Afghanistan Presidential Elections Set For April 20 Amid Taliban Talks With The U.S.

The election committee of the Afghan government announced that the presidential election is set to take place on April 20, 2019, meanwhile the Taliban is participating in talks with the U.S. and other peace-seeking countries. Candidates have yet to be announced, but current President Ashraf Ghani has announced his plans to run again, as well as Mohammad Haneef Atmar, who recently left his position as national security advisor because of disagreements with Ghani. Despite the announcement of the election date and claims that preparations have begun, there remains controversy as to whether the election should take place or if the government needs to wait until peace talks with the Taliban begin making gains. Some are worried that the elections will cause divisions along ethnic lines, enforcing the need to come to some sort of peace agreement with the Taliban before moving along with potentially tense elections, which would elongate struggles within the conflict-ridden country. Meanwhile the Taliban, whose presence is known all over Afghanistan, participated in peace talks in the U.A.E. with the U.S., Pakistan, and other Asian countries, and agreed to meet again with the U.S., U.A.E., Pakistan, and Saudi Arabia to continue the conversation, but have continuously refused to meet with the Afghan government itself.

The U.S. and other allies working toward peace talks with the Taliban have been attempting to get the Taliban to agree to talks with the Afghan government itself, but they have backed down citing attacks on Taliban group members. According to the Washington Post, a U.S. Department of State spokesperson said the recent meetings with the Taliban have been focusing on promoting an “intra-Afghan dialogue that could end the conflict in the country.” The need for communication between the Taliban and Afghan government to work toward peace within the country has become evident for the peace process to be effective, as the spokesperson claimed that “the war in Afghanistan will only end when Afghans sit together with mutual respect and acceptance to discuss a political roadmap for their future.”

While it is agreed that communication between the two sides is necessary, whether or not it needs to happen before the election is a debate between the importance of democratic processes and maintaining unity. With Afghanistan just beginning to develop its democracy, it is important to uphold the values it promises to Afghan citizens. The first successful democratic change of power took place with the presidential elections in 2014, creating the unity government currently in power. Only being rated 26/100 on the Freedom House’s freedom rating (100 being most free, 0 being least free) and a ¼ on the fairness of the 2014 election, it is evidently important to uphold and improve Afghanistan’s democratic practices.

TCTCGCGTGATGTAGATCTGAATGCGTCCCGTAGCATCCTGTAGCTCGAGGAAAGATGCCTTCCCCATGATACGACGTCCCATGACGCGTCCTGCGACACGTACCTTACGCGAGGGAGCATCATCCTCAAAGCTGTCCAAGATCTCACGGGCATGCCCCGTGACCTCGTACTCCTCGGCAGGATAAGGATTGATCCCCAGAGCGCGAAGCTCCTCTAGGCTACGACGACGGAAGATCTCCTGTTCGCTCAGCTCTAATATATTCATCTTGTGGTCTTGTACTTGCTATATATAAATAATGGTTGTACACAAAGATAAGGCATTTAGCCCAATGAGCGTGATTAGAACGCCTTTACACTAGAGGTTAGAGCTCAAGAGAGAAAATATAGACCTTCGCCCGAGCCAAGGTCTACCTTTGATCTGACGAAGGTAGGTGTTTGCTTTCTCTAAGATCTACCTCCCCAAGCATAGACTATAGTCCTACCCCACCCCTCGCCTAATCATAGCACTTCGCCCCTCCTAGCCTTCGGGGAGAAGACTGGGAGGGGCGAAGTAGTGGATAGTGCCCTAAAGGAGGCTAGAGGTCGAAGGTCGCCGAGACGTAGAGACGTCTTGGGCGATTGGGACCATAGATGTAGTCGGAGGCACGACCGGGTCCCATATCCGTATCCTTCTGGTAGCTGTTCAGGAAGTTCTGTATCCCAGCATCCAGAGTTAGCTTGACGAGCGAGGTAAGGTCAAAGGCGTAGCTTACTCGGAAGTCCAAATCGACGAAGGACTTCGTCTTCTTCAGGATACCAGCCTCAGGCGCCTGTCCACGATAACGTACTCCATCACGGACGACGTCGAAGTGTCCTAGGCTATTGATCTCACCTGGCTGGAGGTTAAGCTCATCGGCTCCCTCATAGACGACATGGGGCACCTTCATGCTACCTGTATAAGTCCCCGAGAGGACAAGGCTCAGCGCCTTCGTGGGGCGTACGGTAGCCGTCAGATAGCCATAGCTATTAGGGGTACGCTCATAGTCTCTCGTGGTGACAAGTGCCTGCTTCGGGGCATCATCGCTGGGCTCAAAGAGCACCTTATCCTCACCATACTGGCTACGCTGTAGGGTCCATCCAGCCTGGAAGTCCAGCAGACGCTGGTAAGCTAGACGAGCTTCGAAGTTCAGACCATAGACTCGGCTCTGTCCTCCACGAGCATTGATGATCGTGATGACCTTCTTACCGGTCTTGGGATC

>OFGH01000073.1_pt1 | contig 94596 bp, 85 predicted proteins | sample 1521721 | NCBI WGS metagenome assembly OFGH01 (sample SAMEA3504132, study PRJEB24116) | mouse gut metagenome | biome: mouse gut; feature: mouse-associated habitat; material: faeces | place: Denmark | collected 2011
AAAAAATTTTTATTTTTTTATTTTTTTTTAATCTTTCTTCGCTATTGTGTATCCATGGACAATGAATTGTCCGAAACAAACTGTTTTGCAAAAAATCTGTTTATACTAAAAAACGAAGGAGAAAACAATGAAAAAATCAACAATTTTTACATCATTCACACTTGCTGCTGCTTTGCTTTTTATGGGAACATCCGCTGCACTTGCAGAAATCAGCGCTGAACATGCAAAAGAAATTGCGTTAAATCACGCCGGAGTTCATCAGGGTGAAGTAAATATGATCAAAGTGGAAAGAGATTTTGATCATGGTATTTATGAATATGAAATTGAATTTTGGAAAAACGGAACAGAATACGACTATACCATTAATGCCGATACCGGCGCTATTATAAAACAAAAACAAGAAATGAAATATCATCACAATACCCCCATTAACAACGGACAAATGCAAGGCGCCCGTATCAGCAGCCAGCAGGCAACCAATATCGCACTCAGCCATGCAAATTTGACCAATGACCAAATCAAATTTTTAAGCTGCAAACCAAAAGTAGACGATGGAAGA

Though the election may seem like a beacon of hope for the voice of Afghans most directly affected by the conflict in the country, it could be the source of increased violence and divisions. The country’s recent parliamentary elections in October 2018 were wrought with technical and logistical problems, incomplete and missing voter rolls, allegations of fraud, and accompanied by deadly violence, highlighting the need for election reforms to ensure safety of voters and validate the results. The results of the October parliamentary election still have not been announced, with preliminary results for only 10 of 33 voting provinces released yet, furthering the need for reforms for the election process itself. With already high levels of violence and conflict in Afghanistan, it may be wise to push back the elections to allow for reforms and peace talks with the Taliban to gain momentum in order to ensure the safety of voters and validity of results. Despite the logic of pushing back the elections, Afghanistan’s constitution requires the elections take place by April 22, 2019 at the latest and disregarding this requirement could invalidate the value of the constitution in the eyes of the Afghan people. Wadir Safi of Kabul University explains that “the constitution is not as important as peace. If peace can be restored, then the elections will have to be delayed for it.” Regardless of the chosen course of action, refraining from increased use of military pressure on the part of the other countries participating in the peace process is essential, as Michael Semple of Queen’s University Belfast explains that military pressure will not suffice to force the Taliban into talks with the Afghan government, nor will it encourage peace in the country.

On the tails of a seventeen-year war, amongst the first successful transfers of power and elections, and loads of international influence, the elections set for April could cause even more division within Afghanistan. The results of the parliamentary elections have yet to be announced and demonstrated the problems with the election process that need to be rectified before the elections take place to ensure safety and accuracy. In valuing the voice of the Afghan people, the government could consider a referendum to move the election back while working toward peace with the Taliban and regulating the election process to demonstrate their commitment to both peace and democracy. An interim government could also be used to serve Afghanistan’s goals and work toward peace while waiting for the next election to take place if it is pushed back. International actors should consider other methods of getting the Taliban into talks with Afghanistan to avoid military action and violence, continuing to work with neighbouring Pakistan and the U.A.E. to host the discourse.

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